Transferring Personal Authority

If you’ve built an online reputation through previous business or personal success, you can leverage off this authority to generate credibility for your offline business.

Transferring this ‘cred’ across is something I’ve done myself, using my reputation with WP Curve and 7 Day Startup to open doors and deliver exposure for the Black Hops brand.

Look to promote your achievements whenever you can. If people know that I run a successful online business and regularly appear at public speaking engagements they’ll be more likely to take my word that Black Hops brews great beer. “Proof” is a really important part of marketing, and you can transfer it from project to project.

RelatedHow to add proof to your startup homepage when you are starting from scratch

Also don’t be afraid to use your existing online social media networks and email lists to help promote your offline venture.

Audience building

Most offline businesses just try to open and sell their products. Online businesses don’t think this way. They focus on building an audience first before monetizing the audience. This way of thinking has been useful in to me in an offline business.

For Black Hops we’ve already built a decent email list and gained an audience on iTunes, social media and via our Pozible crowdfunding campaign. We’re working on a loyalty program for when we open as well so we can continue to build the list.

If you want people to take action, email is still the top dog!

Another thing you can do to grow your audience is to create affiliations with other industries and audiences. We did this with the gaming market when we created the world’s first Call Of Duty Craft Beer, to tie in with the release of the online game Call of Duty: Black Ops III. Seizing the opportunity to leverage off the name association linkage, this strategy gained us valuable exposure and grew our audience amongst online gamers.

As well as looking for opportunities to grow new audiences, don’t ignore opportunities to use your personal authority to bring existing audiences across from any other businesses you have. The more people you have on board the more likely you are to trigger a buying response as your offline business gains traction.


If you’re going to create content for people to engage with, then you’d better make it interesting and relevant. Storytelling is a great way to do this. Sharing your experience in business builds trust with your audience.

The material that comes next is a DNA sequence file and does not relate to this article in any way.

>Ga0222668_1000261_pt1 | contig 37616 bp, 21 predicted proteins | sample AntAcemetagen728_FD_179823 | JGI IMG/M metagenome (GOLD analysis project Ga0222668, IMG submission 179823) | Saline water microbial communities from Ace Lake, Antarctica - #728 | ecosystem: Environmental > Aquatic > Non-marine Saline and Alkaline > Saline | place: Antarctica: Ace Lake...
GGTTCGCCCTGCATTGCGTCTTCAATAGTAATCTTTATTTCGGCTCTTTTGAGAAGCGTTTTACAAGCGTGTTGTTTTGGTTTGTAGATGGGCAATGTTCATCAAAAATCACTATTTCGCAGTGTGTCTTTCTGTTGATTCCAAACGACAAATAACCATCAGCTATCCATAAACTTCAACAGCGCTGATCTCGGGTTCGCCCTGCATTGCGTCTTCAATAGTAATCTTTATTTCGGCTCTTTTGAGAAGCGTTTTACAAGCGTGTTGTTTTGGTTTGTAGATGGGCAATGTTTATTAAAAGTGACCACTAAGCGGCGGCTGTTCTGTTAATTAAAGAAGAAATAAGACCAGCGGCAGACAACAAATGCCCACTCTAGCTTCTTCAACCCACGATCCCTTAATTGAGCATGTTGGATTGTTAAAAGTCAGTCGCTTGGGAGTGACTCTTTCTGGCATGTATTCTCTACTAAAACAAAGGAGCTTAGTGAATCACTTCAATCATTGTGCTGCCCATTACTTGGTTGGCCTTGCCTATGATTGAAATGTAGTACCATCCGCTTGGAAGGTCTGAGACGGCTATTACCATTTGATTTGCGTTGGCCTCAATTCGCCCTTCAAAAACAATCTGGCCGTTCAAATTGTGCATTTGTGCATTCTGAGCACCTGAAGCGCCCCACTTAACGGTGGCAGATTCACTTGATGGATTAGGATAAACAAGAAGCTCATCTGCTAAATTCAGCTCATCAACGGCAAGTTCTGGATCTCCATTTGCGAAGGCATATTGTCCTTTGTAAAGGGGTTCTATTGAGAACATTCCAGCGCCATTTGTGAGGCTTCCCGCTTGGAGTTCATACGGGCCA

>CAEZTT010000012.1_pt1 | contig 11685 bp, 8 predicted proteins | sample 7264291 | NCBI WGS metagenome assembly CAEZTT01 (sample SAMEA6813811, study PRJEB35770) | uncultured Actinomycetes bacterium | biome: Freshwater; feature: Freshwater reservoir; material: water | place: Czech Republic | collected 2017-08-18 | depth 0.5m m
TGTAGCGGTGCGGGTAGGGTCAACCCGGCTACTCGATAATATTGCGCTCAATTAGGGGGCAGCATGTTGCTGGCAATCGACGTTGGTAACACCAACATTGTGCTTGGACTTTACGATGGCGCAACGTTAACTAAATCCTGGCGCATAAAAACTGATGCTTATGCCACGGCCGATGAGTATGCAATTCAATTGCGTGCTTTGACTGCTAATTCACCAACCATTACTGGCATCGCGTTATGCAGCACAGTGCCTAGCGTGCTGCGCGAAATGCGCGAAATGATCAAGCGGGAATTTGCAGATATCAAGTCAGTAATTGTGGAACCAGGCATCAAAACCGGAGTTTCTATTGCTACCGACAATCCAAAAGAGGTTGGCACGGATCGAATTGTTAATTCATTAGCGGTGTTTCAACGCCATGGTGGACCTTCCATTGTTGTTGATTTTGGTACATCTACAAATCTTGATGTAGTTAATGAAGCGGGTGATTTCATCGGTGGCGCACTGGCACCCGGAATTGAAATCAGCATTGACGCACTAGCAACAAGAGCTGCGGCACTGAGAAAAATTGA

Storytelling is something I’ve done with all of my businesses. WP Curve was launched to my audience after building it by doing monthly income reports. 7 Day Startup was built off the back of my story launching WP Curve. Content Machine is a #1 best-selling book, that is the story of how I marketed WP Curve.

Stories are everywhere, you need to seek them out and don’t be afraid to draw attention to them.

With Black Hops we’ve done this every step of the way via the blogs and Operation Brewery Podcasts. Early on it was about 3 guys sitting around a bar talking about brewing and then making it happen. Then it was about 3 guys without a brewery brewing a beer with Call of Duty. Then it was about being the first brewery in Australia to launch via Crowdfunding.

There are cyclical stories too. At the moment we are in Melbourne for the Great Australasian Beer SpecTAPular (GABS). Each year we brew a crazy beer for the event and do our best to tell the story. Last y ear it was Oyster KillPatrick  Stout (yes it had oysters in it). This year it’s Assault Trifle, which has been brewed to taste like trifle in a beer! We figured that ‘trifle in a beer’ was bound to draw attention, so we crafted a press release to highlight this, and made the Gold Coast Bulletin newspaper for the second year running.

Co-Founding Teams

Before I launched WP Curve, I had nothing but failures in business. I’d tried to run businesses by myself and with Curve I decided not to go it alone. In the startup world, people very early launch successful businesses on their own. Co-founding teams are essential and I knew this going into Black Hops.

Trying to do everything yourself is a recipe for burnout, plus no one can be great at everything. Build a team and own a smaller percentage of a bigger pie. This is how tech startups and online businesses think and how local businesses should think too.

What do you think?

Let me know in the post what you think. If you are interested in online business check this out. The 7 Day Startup community is a free Facebook group fast approaching 7,000 members. Click here for free access. Can’t wait to see you there! Also I have my free 7 Day Startup challenge coming up on 12 July, check it out below.

And as always I’m interested in finding out your thoughts on our weekly topic. So let me know your experiences and thoughts in the comments below.

Featured image by Chad Barnier from Rialba.

15 thoughts on “How I’m applying my online business success to build an offline business

  1. Great article, Dan. This gave me the confidence that I can use my online chops to build an offline business I’m working on as well.

    Congrats on the pre-launch success of BlackHops, including the IG growth and press you’ve captured so far.

      1. Will do. I’m gonna shoot you a FB request after I return from vacation in about 2 weeks. We’re in a few of the same groups, including Foundr’s IGD and your 7 day startup group, so I’m sure we have mutual friends in the space.

  2. I would love to hear nuts and bolts of usable strategies for using digital content to motivate in-store purchasing and increase customer base. I’ve yet to find it, since most social media advice is geared for online purchasing.

    1. I think the problem is it’s just too hard to measure, there are too many intangibles. The way I see it, if you are able to use online strategies to grab some attention and build some trust then you’ve done your job. Actually tying back in-store visits and purchases to online content is very difficult to measure and wouldn’t be possible without a big budget and a lot of data I don’t think.

  3. Great insights Dan. I am in a service based and highly commoditised industry (physiotherapy) we have recently launched our podcast and it has opened opportunities almost instantly. Keep leading the charge! Brad Beer, POGO Physio